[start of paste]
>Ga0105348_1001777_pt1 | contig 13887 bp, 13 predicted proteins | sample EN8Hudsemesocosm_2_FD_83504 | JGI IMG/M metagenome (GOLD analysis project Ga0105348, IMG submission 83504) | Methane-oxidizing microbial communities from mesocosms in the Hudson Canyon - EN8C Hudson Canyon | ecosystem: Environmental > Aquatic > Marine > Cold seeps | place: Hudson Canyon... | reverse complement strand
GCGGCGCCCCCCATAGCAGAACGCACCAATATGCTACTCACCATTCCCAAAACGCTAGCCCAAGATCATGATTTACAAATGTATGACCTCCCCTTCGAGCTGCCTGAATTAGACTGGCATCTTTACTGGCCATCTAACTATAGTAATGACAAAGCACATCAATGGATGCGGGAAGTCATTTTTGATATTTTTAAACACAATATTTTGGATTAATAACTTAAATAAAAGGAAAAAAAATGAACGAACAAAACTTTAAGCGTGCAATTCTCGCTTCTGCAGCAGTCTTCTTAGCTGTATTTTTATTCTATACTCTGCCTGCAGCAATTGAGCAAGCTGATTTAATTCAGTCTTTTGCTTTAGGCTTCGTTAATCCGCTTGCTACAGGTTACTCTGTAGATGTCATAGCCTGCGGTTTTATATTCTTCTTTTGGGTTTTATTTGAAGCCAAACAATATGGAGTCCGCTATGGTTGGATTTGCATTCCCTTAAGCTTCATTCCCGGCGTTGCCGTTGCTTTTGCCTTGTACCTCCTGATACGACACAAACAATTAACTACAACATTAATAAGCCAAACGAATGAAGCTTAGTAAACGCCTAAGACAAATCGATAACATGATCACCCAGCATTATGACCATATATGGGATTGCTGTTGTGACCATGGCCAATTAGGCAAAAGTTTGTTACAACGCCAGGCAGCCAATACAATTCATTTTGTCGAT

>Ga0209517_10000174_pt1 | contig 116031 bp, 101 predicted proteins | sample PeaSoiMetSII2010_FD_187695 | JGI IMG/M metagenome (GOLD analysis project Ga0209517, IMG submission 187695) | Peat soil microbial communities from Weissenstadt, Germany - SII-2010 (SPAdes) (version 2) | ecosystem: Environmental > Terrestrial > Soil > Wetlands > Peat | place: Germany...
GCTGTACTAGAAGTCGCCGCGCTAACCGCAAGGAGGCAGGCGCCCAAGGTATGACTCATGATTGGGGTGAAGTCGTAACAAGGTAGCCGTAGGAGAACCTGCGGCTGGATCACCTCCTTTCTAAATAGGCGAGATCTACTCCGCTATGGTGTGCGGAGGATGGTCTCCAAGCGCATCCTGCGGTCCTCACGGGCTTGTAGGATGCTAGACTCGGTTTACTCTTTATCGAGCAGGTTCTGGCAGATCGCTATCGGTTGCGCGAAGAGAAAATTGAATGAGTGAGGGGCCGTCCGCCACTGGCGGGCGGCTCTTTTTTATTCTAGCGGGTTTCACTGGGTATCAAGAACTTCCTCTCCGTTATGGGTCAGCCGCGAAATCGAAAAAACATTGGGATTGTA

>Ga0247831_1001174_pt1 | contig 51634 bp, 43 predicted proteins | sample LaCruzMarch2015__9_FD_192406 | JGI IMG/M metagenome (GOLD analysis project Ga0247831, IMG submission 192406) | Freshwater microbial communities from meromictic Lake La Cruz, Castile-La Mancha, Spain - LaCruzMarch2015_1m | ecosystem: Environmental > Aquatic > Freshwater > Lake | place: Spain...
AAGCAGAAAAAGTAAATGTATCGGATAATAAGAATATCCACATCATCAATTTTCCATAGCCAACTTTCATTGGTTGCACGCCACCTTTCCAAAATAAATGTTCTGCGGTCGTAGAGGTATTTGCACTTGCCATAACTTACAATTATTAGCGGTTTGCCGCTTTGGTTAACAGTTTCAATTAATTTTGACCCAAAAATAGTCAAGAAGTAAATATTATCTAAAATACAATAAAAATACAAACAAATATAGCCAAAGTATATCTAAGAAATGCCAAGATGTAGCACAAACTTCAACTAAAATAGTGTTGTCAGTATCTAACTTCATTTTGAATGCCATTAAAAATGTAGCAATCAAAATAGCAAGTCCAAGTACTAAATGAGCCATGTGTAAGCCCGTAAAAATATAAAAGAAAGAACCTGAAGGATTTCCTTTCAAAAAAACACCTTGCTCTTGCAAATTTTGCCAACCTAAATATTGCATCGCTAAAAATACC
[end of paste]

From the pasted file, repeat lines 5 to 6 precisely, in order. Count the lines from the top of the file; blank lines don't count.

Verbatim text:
>Ga0247831_1001174_pt1 | contig 51634 bp, 43 predicted proteins | sample LaCruzMarch2015__9_FD_192406 | JGI IMG/M metagenome (GOLD analysis project Ga0247831, IMG submission 192406) | Freshwater microbial communities from meromictic Lake La Cruz, Castile-La Mancha, Spain - LaCruzMarch2015_1m | ecosystem: Environmental > Aquatic > Freshwater > Lake | place: Spain...
AAGCAGAAAAAGTAAATGTATCGGATAATAAGAATATCCACATCATCAATTTTCCATAGCCAACTTTCATTGGTTGCACGCCACCTTTCCAAAATAAATGTTCTGCGGTCGTAGAGGTATTTGCACTTGCCATAACTTACAATTATTAGCGGTTTGCCGCTTTGGTTAACAGTTTCAATTAATTTTGACCCAAAAATAGTCAAGAAGTAAATATTATCTAAAATACAATAAAAATACAAACAAATATAGCCAAAGTATATCTAAGAAATGCCAAGATGTAGCACAAACTTCAACTAAAATAGTGTTGTCAGTATCTAACTTCATTTTGAATGCCATTAAAAATGTAGCAATCAAAATAGCAAGTCCAAGTACTAAATGAGCCATGTGTAAGCCCGTAAAAATATAAAAGAAAGAACCTGAAGGATTTCCTTTCAAAAAAACACCTTGCTCTTGCAAATTTTGCCAACCTAAATATTGCATCGCTAAAAATACC